This Declaration does not apply to any dispute in respect of which the parties thereto have agreed or shall agree to have recourse to other means of peaceful settlement for its final and binding decision.

This Declaration shall remain in force for a period of five years and thereafter until it will be terminated or modified by a written declaration.

Pakistan, 13 september 1960

The Government of Pakistan recognize as compulsory ipso facto and without special agreement in relation to any other State accepting the same obligation, the jurisdiction of the International Court of Justice in all legal disputes after the 24th June, 1948, arising, concerning:

  • (a) The interpretation of a treaty;

  • (b) Any question of international law;

  • (c) The existence of any fact which, if established, would constitute a breach of an international obligation;

  • (d) The nature or extent of the reparation to be made for the breach of an international obligation;

Provided, that the declaration shall not apply to:

  • (a) Disputes the solution of which the parties shall entrust to other tribunals by virtue of agreements already in existence or which may be concluded in the future; or

  • (b) Disputes relating to questions which by international law fall exclusively within the domestic jurisdiction of Pakistan;

  • (c) Disputes arising under a multilateral treaty unless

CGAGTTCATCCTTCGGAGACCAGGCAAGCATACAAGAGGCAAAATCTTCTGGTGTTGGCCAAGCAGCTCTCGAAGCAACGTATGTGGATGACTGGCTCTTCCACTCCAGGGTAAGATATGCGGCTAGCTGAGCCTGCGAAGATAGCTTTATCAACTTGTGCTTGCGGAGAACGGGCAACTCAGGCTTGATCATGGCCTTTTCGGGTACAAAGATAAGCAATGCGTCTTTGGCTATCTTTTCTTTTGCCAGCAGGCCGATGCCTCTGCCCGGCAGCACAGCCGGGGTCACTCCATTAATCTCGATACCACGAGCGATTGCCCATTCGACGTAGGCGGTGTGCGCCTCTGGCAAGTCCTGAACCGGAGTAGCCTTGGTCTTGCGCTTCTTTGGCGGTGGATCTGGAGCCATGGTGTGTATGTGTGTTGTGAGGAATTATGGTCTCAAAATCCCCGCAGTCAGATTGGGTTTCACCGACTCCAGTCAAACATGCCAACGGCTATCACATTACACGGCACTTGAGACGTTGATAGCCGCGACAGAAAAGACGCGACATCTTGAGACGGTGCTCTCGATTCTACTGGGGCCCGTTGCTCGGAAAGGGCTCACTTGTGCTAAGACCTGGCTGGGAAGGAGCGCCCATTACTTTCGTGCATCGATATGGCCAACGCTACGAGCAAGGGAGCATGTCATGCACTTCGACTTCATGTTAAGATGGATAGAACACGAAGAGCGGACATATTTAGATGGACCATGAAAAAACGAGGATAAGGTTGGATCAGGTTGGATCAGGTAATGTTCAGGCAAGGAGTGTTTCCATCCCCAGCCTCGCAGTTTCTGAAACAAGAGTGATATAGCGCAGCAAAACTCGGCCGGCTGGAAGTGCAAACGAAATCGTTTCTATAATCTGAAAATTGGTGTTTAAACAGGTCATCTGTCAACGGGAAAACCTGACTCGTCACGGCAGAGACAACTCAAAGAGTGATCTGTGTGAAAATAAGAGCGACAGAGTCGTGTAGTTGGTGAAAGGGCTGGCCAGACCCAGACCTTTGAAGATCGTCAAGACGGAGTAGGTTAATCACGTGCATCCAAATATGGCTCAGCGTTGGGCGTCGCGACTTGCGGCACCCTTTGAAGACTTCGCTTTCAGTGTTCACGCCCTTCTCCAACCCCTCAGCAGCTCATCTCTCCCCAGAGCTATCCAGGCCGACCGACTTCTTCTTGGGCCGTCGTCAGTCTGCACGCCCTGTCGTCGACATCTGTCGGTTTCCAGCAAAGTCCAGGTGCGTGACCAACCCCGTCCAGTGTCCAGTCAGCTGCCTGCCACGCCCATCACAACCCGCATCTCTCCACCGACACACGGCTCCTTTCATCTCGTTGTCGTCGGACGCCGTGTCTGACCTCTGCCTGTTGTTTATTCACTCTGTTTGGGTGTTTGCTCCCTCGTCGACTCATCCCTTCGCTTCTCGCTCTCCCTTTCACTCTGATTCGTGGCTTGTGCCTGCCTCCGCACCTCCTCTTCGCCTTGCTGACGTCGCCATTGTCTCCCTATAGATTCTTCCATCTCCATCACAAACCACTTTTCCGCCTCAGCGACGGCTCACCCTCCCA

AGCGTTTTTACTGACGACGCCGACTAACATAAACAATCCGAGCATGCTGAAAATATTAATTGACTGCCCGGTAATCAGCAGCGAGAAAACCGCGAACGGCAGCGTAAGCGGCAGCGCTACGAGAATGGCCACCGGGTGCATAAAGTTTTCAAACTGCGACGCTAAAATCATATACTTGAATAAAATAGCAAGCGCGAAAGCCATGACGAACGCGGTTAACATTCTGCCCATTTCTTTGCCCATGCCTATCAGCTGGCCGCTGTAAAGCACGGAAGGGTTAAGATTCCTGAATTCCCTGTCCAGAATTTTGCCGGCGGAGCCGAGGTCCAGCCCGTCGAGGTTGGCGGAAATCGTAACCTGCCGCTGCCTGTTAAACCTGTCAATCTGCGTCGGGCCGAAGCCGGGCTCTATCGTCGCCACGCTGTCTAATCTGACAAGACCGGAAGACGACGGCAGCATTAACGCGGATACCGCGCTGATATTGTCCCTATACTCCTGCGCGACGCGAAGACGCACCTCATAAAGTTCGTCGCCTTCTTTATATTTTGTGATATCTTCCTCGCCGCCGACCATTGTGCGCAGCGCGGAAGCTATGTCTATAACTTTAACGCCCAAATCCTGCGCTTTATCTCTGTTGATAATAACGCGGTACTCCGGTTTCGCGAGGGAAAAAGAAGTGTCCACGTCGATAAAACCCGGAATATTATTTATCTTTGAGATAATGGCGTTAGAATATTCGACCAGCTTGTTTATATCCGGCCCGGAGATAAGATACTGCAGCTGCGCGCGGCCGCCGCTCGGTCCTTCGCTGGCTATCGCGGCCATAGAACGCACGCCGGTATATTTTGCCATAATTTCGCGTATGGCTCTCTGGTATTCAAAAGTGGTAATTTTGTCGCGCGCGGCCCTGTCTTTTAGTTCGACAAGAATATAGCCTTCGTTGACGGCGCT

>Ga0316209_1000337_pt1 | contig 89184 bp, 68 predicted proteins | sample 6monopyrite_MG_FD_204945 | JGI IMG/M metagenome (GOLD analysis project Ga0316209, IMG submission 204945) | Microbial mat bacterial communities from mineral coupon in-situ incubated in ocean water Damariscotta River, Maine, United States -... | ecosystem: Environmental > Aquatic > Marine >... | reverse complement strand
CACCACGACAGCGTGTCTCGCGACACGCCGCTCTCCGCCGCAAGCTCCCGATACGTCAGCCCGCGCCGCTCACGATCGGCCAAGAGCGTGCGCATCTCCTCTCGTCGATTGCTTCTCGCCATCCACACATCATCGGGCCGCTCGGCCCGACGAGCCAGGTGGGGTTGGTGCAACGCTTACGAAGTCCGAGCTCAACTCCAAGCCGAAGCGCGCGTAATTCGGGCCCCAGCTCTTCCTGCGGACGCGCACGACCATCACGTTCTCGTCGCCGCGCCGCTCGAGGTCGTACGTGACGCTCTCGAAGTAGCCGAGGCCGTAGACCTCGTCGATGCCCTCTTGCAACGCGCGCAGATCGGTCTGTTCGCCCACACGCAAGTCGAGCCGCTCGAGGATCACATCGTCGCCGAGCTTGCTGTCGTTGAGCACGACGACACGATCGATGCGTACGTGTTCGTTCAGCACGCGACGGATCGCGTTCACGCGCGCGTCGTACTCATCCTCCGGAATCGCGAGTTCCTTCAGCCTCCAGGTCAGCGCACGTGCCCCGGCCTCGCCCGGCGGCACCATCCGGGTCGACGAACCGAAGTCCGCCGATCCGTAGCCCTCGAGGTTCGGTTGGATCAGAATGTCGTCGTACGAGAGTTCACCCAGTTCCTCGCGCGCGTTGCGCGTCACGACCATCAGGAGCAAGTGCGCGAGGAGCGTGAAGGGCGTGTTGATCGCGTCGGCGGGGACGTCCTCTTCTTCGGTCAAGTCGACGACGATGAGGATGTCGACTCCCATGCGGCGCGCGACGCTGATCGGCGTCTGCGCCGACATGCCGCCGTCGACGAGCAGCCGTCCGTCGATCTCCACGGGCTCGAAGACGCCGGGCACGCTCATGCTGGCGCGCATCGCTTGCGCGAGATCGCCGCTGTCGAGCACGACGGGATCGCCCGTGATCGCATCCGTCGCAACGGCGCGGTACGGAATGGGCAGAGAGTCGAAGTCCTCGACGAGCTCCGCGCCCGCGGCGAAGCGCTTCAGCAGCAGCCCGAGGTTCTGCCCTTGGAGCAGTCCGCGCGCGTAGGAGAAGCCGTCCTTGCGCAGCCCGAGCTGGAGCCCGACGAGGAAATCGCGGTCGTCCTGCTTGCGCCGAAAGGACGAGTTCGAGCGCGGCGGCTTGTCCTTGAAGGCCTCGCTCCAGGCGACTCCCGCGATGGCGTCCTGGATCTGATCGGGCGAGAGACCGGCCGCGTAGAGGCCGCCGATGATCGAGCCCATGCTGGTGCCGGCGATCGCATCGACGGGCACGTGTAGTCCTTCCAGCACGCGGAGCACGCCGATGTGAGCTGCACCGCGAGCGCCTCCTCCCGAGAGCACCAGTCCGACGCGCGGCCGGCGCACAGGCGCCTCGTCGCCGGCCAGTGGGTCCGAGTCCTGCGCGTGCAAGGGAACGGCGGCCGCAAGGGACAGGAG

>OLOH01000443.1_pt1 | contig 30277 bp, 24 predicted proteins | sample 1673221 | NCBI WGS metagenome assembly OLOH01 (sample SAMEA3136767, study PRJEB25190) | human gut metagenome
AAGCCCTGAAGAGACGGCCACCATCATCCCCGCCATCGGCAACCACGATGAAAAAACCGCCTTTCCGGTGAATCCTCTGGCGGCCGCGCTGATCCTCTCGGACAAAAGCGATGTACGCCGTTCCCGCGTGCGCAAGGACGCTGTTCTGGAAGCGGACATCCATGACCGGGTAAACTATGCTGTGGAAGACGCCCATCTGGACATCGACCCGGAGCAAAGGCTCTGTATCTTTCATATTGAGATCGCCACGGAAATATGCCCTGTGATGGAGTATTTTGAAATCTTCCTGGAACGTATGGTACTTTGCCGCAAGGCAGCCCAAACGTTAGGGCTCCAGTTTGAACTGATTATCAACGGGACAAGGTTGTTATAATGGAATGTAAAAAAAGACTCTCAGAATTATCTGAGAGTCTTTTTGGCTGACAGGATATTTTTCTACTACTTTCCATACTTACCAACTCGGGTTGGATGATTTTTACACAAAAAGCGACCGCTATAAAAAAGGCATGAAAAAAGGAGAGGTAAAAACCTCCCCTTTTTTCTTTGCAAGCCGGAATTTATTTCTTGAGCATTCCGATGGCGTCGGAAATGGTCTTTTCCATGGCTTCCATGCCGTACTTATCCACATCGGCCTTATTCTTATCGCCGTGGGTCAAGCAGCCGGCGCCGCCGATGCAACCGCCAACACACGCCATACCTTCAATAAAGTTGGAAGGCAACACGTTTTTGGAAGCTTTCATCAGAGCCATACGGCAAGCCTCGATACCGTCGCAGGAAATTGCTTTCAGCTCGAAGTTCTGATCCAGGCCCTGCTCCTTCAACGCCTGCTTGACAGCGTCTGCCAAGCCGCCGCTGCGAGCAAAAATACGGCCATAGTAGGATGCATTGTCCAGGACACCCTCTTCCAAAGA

• (i) All parties to the treaty affected by the decision are also parties to the case before the Court, or

    • (ii) The Government of Pakistan specially agree to jurisdiction; and

      provided further, that this Declaration shall remain in force till such time as notice may be given to terminate it.

Panama, 25 oktober 1921

On behalf of the Government of Panama, I recognize, in relation to any other Member or State which accepts the same obligation, that is to say, on the sole condition of reciprocity, the jurisdiction of the Court as compulsory, ipso facto and without any special convention.

Paraguay, 25 september 1996

I hereby accept on behalf of the Government of Paraguay the compulsory jurisdiction of the International Court of Justice, with headquarters at The Hague, reciprocally in relation to other States accepting the same obligation in respect of all disputes as provided for in Article 36, paragraph 2, of the Statute of the Court. The present declaration shall apply only to disputes arising subsequent to the date of this declaration.

Peru, 7 juli 2003

In accordance with Article 36, paragraph 2, of the Statute of the International Court of Justice, the Government of Peru recognizes as compulsory ipso facto and without special agreement, in relation to any other State accepting the same obligation and on condition of reciprocity, the jurisdiction of the International Court of Justice in all legal disputes, until such time as it may give notice withdrawing this declaration.

This declaration does not apply to any dispute with regard to which the parties have agreed or shall agree to have recourse to arbitration or judicial settlement for a final and binding decision or which has been settled by some other method of peaceful settlement.